Last week, the Greek Parliament officially approved the establishment of a new privatization fund, which envisages the sale of state run gas and water works. On September 27, 152 MPs from the ruling parties Syriza and Anel (Independent Greeks)—i.e., all but one, who was absent due to illness—voted for the package, while 141 members of the opposition voted against. International creditors had demanded that the privatization plans be adopted before releasing the next financial tranche to the country of 2.8 billion euros. In Athens, there were demonstrations against the privatization, and employees of the water works in Thessaloniki and Athens went on strike on the day of the vote.

The current austerity measures are part of the third memorandum, agreed by the Syriza government in 2015 with the European Commission, the European Central Bank and the International Monetary Fund (the so-called Troika). In mid-October, representatives of the Troika went once again to Athens to check on the “progress” of the country’s austerity measures.

On Monday, the Greek government presented in Parliament its budget for 2017, which provides for a growth target of 2.7 percent and a primary surplus of 1.8 percent. These targets are to be reached through massive cuts and tax increases totalling around one billion euros in 2017 (together with the measures agreed in 2016 making a grand total of about 3-4 billion euros). On October 15, new price increases (on heating oil and excise tax on electricity) come into force. In 2017, an increase in the price of petrol is planned together with the introduction of a special fee for telephones, as well as special taxes on items such as cigarettes and coffee.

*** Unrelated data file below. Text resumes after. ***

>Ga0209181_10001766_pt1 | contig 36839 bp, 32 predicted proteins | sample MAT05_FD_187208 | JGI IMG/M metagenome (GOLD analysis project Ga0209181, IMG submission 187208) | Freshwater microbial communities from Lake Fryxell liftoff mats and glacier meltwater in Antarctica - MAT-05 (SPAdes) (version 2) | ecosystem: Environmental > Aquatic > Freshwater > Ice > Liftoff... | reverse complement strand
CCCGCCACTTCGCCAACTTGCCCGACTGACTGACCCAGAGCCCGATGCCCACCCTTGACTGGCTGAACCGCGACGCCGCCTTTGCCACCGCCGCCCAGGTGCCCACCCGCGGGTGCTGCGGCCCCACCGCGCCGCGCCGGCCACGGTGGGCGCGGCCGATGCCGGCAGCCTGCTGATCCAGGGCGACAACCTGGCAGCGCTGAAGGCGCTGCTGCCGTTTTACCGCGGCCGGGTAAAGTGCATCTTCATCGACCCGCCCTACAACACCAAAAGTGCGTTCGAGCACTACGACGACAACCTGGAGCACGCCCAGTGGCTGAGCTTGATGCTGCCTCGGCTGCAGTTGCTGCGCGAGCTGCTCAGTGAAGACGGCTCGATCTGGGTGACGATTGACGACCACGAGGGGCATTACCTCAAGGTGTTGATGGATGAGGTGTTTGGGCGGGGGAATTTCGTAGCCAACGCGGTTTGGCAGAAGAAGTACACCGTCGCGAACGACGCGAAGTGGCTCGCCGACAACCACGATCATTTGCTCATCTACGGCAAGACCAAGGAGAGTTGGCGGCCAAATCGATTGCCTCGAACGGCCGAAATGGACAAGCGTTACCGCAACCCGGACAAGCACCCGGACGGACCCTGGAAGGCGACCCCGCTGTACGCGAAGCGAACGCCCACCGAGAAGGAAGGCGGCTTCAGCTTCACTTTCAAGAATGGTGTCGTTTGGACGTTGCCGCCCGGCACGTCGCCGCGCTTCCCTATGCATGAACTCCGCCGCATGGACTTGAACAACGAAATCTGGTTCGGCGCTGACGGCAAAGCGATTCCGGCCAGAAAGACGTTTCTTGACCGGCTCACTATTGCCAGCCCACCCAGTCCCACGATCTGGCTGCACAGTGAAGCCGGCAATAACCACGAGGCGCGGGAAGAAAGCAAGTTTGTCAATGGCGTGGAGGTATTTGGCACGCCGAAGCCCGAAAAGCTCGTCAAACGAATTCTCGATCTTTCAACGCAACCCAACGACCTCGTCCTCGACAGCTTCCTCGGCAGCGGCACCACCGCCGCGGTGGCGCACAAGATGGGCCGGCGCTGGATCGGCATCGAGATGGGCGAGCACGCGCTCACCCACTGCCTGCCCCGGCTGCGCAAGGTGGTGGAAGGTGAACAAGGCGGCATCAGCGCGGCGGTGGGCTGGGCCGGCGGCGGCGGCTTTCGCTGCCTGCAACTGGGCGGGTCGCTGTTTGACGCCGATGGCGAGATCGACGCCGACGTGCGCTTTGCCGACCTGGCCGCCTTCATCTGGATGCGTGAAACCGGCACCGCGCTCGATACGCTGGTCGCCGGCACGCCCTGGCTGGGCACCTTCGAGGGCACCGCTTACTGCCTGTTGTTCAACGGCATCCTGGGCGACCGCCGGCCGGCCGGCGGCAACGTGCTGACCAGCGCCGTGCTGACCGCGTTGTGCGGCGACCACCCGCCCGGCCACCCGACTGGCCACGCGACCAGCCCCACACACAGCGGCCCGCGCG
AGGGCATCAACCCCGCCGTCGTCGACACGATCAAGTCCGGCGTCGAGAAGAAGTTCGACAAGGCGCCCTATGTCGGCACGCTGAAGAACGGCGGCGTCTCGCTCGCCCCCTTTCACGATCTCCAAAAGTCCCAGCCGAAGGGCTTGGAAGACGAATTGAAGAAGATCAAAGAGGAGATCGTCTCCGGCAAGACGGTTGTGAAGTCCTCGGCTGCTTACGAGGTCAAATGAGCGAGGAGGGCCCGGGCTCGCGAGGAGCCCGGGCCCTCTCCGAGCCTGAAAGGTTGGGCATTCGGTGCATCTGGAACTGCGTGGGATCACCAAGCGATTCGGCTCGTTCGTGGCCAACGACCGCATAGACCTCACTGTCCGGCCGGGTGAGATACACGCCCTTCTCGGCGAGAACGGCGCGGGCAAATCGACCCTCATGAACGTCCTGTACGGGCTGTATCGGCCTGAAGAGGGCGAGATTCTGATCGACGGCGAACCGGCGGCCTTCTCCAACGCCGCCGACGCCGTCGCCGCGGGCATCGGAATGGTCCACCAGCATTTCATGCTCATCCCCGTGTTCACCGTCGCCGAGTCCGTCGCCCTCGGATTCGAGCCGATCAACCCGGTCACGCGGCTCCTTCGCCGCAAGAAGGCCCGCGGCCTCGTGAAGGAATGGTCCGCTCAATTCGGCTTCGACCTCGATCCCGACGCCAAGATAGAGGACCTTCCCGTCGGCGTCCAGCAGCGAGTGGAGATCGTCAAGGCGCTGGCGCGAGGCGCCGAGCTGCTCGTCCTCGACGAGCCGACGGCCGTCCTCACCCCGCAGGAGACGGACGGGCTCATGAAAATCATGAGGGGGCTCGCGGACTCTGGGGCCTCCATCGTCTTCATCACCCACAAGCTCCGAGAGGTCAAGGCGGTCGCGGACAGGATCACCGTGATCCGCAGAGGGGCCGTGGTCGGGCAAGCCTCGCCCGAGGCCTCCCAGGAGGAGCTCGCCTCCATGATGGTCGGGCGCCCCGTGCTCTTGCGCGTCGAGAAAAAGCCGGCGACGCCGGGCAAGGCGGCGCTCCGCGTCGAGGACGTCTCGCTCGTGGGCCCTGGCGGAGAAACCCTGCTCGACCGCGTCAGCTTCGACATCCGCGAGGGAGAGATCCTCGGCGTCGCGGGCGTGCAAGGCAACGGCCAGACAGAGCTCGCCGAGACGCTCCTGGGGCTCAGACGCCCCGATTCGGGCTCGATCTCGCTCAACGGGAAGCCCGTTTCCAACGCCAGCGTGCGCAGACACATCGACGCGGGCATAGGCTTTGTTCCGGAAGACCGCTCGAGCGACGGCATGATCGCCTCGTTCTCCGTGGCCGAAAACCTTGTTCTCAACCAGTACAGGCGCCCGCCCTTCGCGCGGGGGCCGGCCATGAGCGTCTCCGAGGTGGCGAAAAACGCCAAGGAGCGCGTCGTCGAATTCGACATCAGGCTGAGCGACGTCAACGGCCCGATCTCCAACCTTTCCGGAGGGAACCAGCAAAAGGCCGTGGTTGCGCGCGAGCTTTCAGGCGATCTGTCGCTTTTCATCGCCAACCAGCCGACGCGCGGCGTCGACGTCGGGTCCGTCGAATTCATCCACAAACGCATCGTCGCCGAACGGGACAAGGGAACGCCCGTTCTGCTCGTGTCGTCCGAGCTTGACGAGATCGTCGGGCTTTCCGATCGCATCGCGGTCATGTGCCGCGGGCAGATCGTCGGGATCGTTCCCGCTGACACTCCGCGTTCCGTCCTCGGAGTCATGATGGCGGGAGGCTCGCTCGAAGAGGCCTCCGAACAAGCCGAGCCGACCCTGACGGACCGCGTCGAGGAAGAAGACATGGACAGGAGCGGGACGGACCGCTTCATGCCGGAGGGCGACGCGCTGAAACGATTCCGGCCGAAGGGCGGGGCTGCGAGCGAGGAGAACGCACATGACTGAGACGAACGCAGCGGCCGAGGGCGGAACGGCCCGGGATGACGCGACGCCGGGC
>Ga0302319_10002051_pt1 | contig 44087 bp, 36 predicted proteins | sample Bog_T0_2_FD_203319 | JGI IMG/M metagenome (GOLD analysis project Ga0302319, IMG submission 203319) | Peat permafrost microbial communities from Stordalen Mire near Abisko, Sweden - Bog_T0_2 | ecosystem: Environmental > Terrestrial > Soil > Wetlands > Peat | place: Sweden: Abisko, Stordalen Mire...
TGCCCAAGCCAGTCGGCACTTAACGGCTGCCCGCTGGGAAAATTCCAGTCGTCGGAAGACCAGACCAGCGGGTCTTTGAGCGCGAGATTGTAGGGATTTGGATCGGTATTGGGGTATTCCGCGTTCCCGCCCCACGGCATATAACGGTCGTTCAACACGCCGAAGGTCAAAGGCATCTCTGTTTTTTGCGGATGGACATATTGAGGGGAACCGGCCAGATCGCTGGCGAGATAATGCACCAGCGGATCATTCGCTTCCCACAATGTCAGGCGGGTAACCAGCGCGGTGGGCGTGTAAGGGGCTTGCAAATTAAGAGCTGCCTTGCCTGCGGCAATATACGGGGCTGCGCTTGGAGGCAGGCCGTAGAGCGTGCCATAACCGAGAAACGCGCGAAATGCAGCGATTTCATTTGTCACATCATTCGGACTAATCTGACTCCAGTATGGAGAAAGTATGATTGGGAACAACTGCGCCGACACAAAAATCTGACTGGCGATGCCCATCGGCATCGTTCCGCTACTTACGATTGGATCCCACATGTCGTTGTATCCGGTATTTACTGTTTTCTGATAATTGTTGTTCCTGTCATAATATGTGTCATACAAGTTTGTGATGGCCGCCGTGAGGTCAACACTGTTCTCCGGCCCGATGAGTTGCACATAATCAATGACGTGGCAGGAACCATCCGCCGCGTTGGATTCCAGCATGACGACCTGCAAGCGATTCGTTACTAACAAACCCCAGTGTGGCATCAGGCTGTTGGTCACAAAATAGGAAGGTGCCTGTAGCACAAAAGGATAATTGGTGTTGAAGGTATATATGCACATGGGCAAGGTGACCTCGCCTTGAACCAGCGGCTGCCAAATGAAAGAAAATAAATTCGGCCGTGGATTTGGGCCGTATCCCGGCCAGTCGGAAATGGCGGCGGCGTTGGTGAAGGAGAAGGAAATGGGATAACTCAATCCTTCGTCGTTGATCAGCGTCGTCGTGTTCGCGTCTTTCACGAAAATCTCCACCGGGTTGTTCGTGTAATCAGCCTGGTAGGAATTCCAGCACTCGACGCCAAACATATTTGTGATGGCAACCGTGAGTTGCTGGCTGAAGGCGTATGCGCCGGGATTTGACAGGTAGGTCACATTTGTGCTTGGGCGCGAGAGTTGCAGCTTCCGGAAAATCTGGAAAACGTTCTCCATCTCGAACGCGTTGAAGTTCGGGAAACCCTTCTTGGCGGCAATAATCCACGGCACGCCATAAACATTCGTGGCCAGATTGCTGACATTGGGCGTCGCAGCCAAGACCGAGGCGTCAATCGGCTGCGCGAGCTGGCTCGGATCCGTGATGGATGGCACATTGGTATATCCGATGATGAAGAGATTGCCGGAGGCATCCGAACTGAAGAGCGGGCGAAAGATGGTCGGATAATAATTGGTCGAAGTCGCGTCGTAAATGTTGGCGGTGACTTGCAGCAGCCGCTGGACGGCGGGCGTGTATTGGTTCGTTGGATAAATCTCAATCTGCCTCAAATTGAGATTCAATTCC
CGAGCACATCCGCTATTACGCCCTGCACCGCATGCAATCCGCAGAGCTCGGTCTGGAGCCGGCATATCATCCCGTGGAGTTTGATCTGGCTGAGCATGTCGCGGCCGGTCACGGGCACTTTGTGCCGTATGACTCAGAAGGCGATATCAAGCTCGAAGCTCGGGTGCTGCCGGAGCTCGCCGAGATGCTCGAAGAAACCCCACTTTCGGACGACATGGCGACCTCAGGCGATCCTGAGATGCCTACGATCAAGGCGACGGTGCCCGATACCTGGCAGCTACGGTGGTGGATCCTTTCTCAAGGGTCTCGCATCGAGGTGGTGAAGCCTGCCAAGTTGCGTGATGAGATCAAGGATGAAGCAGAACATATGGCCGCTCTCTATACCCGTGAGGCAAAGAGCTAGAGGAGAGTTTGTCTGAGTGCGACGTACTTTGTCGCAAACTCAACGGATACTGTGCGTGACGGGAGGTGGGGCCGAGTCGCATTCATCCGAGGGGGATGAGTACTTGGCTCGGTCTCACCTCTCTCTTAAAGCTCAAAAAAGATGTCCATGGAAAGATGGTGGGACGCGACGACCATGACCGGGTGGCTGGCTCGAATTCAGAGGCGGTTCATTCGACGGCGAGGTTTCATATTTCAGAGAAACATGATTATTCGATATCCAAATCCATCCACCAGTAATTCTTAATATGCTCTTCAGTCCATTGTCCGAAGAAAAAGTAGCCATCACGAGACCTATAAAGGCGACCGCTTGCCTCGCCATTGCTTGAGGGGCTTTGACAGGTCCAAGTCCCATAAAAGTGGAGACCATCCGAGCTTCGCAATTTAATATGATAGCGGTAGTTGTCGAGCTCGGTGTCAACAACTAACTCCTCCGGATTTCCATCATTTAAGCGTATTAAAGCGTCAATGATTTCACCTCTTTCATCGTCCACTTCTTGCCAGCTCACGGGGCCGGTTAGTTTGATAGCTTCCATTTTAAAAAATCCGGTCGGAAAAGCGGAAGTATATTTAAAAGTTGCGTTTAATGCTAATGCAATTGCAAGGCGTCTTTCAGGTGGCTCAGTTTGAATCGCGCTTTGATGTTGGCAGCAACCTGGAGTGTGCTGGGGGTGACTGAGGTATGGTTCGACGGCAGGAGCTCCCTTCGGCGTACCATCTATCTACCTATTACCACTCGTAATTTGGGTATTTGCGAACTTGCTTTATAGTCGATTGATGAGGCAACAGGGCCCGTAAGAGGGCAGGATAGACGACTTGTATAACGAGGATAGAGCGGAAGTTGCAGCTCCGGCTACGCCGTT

The country’s national debt is expected to increase in absolute terms to 318.6 billion euros, with the ratio of debt to GDP falling slightly from 178.9 to 174.8 per cent. The government claims that it needs to make major savings to fund limited social spending. The “Social solidarity income” (KEA), which so far exists only in some municipalities, is to be extended from January 2017 to all of Greece—affecting about 700,000 persons.

The KEA is a pittance in light of the social plight of thousands of Greek families and, like the Hartz IV laws in Germany, is aimed at increasing labor flexibility. A family of two adults and two children will be entitled to 400 euros a month, which will be calculated in line with parental income. Unemployed single parents with one child will receive 300 euros. Any person receiving more than 100 euros social grant in addition to their income, will receives just half the money in cash and the other half in the form of a social ticket, which can be used in shops. Those under 65 must participate in work schemes.